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View Full Version : Gib screw spacing too wide?



Bob Farr
12-20-2008, 06:22 PM
I've been fixing up an older Atlas/Craftsman 12" and noticed today that when the tool post is about midrange the two end gib screws are not pressing the gib against the dovetail. For about 3/4-inch of travel the two outer screws are just "floating" off the ends and the only gib screw with a bearing is the center one:

http://i58.photobucket.com/albums/g272/frankenglide/Toolpost1.jpg

This permits a little slop unless that center gib screw is snugged right up. It seems like two more intermediate gib screws would be a good idea, but mine can't be the only one like this, right? Am I fussing too much? Maybe I should just shut up and cut some metal.

Forrest Addy
12-20-2008, 07:27 PM
So add some. I suggest you use allen head seet screws. Those socket heads are bulky and collect chips. I prefer to use a little snug fitting bevel ended slug between set screw and gib. If your set screws have cup points, flatten them.

The traditional setscrew gib uses jam nuts to hold the setting. If you use one set screw for a clamp those sexy adjustable level handle goodies work real slick. You do have to balance bulk with convenience.

http://www.carrlane.com/Catalog/index.cfm/27025071F0B221118070C1C512D020609090C0015482013180 B041D1E173C3B2853524758

lane
12-20-2008, 08:27 PM
If you don`t like it fix it . We can all improve something. Any thing to make our machinery better is worth the trouble.

GadgetBuilder
12-20-2008, 09:33 PM
Forgive me if you've checked all the obvious things below but it took me quite a while to understand how to make the gibs in my machine work properly (because these checks weren't obvious to me).

What happens if you adjust the end gib screws so they touch the gib, does it then not move freely for the full travel?

Is the gib straight if you take it out and lay it on a flat surface? Does the gib fit the opening closely? Does it move front to back when you change direction of movement?

If you measure the center dovetail (using two hardened pins so you can use the caliper), are the sides precisely parallel? Is each side straight? Does the dovetail make contact properly (judged by bluing or inking)?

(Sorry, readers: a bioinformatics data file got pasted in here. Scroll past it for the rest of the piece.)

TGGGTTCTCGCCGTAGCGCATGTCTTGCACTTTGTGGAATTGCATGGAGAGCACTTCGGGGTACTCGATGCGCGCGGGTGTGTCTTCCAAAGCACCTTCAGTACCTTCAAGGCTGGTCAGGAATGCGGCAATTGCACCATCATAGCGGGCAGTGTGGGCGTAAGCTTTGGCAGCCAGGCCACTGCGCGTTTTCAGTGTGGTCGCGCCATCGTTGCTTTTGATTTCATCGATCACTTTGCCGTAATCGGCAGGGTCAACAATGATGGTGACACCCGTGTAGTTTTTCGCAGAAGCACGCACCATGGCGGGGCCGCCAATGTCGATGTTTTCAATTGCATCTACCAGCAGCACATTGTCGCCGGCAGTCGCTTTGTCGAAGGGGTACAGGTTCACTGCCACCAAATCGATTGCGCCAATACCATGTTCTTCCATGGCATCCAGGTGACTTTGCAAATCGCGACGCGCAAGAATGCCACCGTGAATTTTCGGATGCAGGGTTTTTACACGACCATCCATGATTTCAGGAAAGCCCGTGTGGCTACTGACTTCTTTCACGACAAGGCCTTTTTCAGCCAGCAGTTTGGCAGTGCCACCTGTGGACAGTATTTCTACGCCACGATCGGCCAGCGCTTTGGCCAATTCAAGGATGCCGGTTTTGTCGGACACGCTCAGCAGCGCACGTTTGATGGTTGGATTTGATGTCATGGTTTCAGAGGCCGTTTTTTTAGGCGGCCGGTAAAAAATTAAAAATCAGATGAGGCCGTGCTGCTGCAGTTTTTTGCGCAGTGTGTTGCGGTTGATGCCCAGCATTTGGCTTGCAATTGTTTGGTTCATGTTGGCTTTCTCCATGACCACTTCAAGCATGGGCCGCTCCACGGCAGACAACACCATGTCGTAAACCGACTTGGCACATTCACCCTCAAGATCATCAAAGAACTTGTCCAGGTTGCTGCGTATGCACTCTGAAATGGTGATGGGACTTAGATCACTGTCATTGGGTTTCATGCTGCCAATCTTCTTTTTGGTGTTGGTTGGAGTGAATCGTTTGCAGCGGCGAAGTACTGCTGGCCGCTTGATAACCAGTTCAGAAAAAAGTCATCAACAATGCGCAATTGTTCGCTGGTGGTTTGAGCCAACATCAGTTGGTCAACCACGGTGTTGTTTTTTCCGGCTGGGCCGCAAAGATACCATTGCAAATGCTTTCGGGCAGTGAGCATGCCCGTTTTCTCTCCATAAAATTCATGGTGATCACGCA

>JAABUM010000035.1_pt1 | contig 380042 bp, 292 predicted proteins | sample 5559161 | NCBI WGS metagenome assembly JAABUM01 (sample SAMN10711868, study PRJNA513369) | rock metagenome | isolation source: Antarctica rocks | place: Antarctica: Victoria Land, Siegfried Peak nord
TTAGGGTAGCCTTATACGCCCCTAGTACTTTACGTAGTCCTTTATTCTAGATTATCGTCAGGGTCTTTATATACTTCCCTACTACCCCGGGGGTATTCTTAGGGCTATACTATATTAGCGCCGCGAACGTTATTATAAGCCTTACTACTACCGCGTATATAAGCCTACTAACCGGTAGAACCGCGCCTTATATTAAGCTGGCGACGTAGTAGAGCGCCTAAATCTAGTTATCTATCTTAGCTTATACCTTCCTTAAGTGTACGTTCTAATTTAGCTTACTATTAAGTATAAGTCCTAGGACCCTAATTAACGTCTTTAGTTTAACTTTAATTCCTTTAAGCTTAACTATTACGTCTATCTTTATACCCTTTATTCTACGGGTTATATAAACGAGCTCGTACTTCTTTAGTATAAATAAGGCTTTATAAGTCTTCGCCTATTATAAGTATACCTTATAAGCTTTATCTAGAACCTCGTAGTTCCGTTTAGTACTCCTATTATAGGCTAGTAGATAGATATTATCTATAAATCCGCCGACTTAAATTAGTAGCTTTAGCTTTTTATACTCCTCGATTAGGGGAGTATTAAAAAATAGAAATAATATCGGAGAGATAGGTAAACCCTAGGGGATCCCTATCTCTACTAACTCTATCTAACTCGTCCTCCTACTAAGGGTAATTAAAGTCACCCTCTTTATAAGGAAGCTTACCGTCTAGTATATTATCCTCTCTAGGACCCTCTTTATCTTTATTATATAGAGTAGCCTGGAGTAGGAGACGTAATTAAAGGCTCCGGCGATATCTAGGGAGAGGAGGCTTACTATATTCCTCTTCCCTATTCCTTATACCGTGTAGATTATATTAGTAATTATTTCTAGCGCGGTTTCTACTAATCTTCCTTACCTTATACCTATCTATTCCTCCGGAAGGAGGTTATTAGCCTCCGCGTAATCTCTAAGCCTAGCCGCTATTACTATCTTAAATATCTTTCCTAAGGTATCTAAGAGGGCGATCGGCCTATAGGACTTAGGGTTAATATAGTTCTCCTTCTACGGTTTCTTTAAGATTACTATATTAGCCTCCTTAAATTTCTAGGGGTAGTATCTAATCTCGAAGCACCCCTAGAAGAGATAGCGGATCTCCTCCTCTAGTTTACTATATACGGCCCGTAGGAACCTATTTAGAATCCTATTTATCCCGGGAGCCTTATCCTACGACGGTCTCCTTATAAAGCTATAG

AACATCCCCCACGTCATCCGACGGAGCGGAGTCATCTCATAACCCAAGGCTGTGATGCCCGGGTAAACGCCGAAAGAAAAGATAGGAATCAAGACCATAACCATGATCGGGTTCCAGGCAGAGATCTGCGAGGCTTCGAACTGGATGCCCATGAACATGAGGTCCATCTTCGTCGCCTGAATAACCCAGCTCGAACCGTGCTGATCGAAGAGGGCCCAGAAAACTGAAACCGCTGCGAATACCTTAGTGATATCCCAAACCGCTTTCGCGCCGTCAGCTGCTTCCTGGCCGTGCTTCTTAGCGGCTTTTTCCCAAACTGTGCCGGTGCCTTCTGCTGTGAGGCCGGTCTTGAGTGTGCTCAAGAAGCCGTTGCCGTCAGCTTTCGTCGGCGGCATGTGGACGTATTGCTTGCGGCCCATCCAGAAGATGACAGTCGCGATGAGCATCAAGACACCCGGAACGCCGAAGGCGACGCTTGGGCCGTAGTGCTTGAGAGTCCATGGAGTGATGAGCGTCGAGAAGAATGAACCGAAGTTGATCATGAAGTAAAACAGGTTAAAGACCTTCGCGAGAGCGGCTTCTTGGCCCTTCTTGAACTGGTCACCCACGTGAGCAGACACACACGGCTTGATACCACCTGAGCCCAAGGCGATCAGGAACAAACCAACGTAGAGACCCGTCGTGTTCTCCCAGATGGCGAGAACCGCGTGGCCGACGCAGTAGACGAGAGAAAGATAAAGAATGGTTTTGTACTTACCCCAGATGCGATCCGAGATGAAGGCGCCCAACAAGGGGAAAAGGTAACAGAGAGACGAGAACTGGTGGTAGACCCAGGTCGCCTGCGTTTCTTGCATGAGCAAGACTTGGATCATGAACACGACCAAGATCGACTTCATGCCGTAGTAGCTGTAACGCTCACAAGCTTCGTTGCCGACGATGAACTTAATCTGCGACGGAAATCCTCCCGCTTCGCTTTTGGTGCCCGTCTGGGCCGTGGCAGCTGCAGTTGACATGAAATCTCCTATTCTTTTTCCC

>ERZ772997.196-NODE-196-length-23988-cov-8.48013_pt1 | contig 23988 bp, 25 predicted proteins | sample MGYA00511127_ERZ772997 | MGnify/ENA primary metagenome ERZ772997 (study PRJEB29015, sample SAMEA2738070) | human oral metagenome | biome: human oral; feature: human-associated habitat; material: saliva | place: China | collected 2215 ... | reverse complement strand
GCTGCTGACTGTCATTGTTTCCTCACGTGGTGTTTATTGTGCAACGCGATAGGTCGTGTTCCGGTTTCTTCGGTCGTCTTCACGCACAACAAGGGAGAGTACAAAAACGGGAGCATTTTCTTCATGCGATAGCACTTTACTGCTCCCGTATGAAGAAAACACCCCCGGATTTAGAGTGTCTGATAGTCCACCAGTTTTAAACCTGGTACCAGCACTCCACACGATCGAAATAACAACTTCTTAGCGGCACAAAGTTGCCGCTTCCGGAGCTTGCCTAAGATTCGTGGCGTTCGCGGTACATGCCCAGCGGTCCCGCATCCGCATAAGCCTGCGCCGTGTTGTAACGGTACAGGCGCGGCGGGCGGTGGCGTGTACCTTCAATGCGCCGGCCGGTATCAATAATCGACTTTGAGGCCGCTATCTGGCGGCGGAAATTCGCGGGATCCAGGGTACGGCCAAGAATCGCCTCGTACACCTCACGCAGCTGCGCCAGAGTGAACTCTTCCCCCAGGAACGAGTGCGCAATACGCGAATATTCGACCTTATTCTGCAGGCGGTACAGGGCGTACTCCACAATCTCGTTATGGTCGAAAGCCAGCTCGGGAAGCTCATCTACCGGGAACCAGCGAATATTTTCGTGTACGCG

Getting the gib and the dovetail just right can take some fussing but I'd be inclined to check the fit carefully before adding more adjusting screws.

In "The Model Engineers Workshop Manual" by Geo. Thomas he has a nice description of making and fitting the gib to his retracting tool holder for screwcutting.

John

J Tiers
12-21-2008, 01:50 AM
gadget....

I think the question is not "why does my compound shake like a leaf"....... but rather "does this look like a good idea?"

His point is that IF the end gib screws are off the end in some positions, the compound may be prevented from rotating a bit ONLY by the springiness of the unsupported gib, and the presumed fact that the other side is on a solid dovetail.

I don't think it is as bad as it seems, because the other side IS on a solid dovetail...... There is effectively 3 point support*, and any twisting would be resisted even by the single screw backing up the gib. of course the lever arm is less than it would be, but appears pretty substantial even so.

The screw and thin gib as a gib is definitely inferior to any of a dozen or so other designs of gib. But it works, and in any case is your only option in the case of the Atlas, unless you want to mill it tapered, and put in a scraped-to-fit tapered gib. That would offer positive support full length if properly scraped.

* so long as the compound etc isn't worn hourglass.

lazlo
12-21-2008, 09:12 AM
The screw and thin gib as a gib is definitely inferior to any of a dozen or so other designs of gib.

Mike and I were wondering this last weekend: what's the "best" gib design -- a tapered gib that's locked with opposing adjustment screws, or a plain gib that pinned every X inches?

I hate plain gibs -- they're such a pain to get adjusted correctly -- when you tighten the jam nuts, it distorts the screw, throwing the gib out of whack. So you end up getting the set screws close, then dork with the locking screws.

My Clausing 5914 (lathe) uses tapered gibs everywhere, and they're so much nicer...

But on the other hand, I notice the high-end Gilman industrial dovetail slides come with plain gibs. I'm guessing that's because you can micro-manage the fit of the gib all along the bearing surface, while on the tapered gib everything has to be perfectly flat?

GadgetBuilder
12-21-2008, 11:31 AM